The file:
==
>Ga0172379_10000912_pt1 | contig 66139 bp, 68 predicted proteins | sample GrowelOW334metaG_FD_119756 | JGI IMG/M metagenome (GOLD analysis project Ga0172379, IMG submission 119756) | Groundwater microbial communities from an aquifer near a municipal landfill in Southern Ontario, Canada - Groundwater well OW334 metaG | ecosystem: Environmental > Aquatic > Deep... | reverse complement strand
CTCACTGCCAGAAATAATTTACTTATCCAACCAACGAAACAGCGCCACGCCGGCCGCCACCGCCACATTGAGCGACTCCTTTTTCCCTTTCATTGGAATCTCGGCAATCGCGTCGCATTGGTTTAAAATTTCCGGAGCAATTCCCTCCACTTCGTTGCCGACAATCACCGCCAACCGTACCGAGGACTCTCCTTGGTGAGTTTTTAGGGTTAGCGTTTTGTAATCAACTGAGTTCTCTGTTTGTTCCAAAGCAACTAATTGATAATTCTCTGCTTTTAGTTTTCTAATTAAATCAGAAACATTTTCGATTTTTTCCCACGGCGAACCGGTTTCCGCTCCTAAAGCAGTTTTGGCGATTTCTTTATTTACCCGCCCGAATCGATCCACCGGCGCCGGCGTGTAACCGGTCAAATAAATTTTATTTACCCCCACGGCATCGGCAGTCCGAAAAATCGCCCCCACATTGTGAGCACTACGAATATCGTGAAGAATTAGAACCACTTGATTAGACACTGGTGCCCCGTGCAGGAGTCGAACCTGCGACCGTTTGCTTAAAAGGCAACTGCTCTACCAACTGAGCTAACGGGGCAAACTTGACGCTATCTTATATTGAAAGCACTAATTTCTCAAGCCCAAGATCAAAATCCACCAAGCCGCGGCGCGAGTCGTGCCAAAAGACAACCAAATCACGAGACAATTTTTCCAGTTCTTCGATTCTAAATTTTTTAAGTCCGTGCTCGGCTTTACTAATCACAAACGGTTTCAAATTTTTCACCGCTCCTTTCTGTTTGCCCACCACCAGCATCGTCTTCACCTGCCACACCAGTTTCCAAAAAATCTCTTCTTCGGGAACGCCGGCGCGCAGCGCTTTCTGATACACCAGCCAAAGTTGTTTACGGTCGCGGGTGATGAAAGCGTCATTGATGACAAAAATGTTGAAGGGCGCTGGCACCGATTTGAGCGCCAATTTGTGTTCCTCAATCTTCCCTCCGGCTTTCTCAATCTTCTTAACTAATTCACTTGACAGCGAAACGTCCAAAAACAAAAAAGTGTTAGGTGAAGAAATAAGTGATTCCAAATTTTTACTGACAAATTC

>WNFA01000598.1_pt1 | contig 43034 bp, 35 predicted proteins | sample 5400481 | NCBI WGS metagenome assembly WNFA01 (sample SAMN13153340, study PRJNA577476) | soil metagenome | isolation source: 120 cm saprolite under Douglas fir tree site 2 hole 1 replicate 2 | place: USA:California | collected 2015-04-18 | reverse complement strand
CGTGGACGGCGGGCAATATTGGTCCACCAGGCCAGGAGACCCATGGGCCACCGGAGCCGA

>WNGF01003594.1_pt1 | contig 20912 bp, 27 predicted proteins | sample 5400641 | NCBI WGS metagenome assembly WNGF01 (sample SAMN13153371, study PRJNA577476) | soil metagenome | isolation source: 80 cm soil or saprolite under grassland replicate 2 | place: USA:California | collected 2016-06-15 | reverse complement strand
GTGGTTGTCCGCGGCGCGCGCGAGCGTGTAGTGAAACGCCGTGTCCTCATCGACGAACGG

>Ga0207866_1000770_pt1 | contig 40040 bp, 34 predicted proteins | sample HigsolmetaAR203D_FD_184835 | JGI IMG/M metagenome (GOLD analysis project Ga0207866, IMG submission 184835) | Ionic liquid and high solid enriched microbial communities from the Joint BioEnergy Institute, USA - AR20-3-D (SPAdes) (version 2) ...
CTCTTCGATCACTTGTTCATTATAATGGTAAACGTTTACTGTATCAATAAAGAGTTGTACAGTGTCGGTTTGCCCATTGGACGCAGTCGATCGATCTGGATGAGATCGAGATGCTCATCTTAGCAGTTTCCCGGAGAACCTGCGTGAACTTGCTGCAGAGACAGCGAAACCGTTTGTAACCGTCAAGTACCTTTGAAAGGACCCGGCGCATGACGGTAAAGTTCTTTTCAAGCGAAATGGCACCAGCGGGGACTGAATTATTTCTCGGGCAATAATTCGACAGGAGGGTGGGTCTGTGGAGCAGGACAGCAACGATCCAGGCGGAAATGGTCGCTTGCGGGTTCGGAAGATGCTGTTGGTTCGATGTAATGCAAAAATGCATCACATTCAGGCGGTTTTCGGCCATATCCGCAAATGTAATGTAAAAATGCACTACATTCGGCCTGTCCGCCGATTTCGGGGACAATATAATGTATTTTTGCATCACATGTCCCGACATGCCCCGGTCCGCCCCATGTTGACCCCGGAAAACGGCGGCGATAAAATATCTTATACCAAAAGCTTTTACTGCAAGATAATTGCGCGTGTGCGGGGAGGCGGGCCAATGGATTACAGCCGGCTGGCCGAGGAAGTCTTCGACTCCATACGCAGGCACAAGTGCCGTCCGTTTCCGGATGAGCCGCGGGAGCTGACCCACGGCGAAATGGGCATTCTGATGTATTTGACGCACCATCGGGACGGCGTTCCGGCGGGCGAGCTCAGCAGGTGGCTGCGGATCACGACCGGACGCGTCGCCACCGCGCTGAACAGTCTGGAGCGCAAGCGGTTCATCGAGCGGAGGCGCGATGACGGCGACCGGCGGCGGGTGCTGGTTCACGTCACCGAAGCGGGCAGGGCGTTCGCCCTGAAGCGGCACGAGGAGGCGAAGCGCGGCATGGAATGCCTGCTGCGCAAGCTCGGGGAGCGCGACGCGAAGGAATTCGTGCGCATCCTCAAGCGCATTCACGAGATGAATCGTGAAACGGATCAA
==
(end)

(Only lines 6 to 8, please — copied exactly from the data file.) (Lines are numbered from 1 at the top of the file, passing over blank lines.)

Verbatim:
GTGGTTGTCCGCGGCGCGCGCGAGCGTGTAGTGAAACGCCGTGTCCTCATCGACGAACGG

>Ga0207866_1000770_pt1 | contig 40040 bp, 34 predicted proteins | sample HigsolmetaAR203D_FD_184835 | JGI IMG/M metagenome (GOLD analysis project Ga0207866, IMG submission 184835) | Ionic liquid and high solid enriched microbial communities from the Joint BioEnergy Institute, USA - AR20-3-D (SPAdes) (version 2) ...
CTCTTCGATCACTTGTTCATTATAATGGTAAACGTTTACTGTATCAATAAAGAGTTGTACAGTGTCGGTTTGCCCATTGGACGCAGTCGATCGATCTGGATGAGATCGAGATGCTCATCTTAGCAGTTTCCCGGAGAACCTGCGTGAACTTGCTGCAGAGACAGCGAAACCGTTTGTAACCGTCAAGTACCTTTGAAAGGACCCGGCGCATGACGGTAAAGTTCTTTTCAAGCGAAATGGCACCAGCGGGGACTGAATTATTTCTCGGGCAATAATTCGACAGGAGGGTGGGTCTGTGGAGCAGGACAGCAACGATCCAGGCGGAAATGGTCGCTTGCGGGTTCGGAAGATGCTGTTGGTTCGATGTAATGCAAAAATGCATCACATTCAGGCGGTTTTCGGCCATATCCGCAAATGTAATGTAAAAATGCACTACATTCGGCCTGTCCGCCGATTTCGGGGACAATATAATGTATTTTTGCATCACATGTCCCGACATGCCCCGGTCCGCCCCATGTTGACCCCGGAAAACGGCGGCGATAAAATATCTTATACCAAAAGCTTTTACTGCAAGATAATTGCGCGTGTGCGGGGAGGCGGGCCAATGGATTACAGCCGGCTGGCCGAGGAAGTCTTCGACTCCATACGCAGGCACAAGTGCCGTCCGTTTCCGGATGAGCCGCGGGAGCTGACCCACGGCGAAATGGGCATTCTGATGTATTTGACGCACCATCGGGACGGCGTTCCGGCGGGCGAGCTCAGCAGGTGGCTGCGGATCACGACCGGACGCGTCGCCACCGCGCTGAACAGTCTGGAGCGCAAGCGGTTCATCGAGCGGAGGCGCGATGACGGCGACCGGCGGCGGGTGCTGGTTCACGTCACCGAAGCGGGCAGGGCGTTCGCCCTGAAGCGGCACGAGGAGGCGAAGCGCGGCATGGAATGCCTGCTGCGCAAGCTCGGGGAGCGCGACGCGAAGGAATTCGTGCGCATCCTCAAGCGCATTCACGAGATGAATCGTGAAACGGATCAA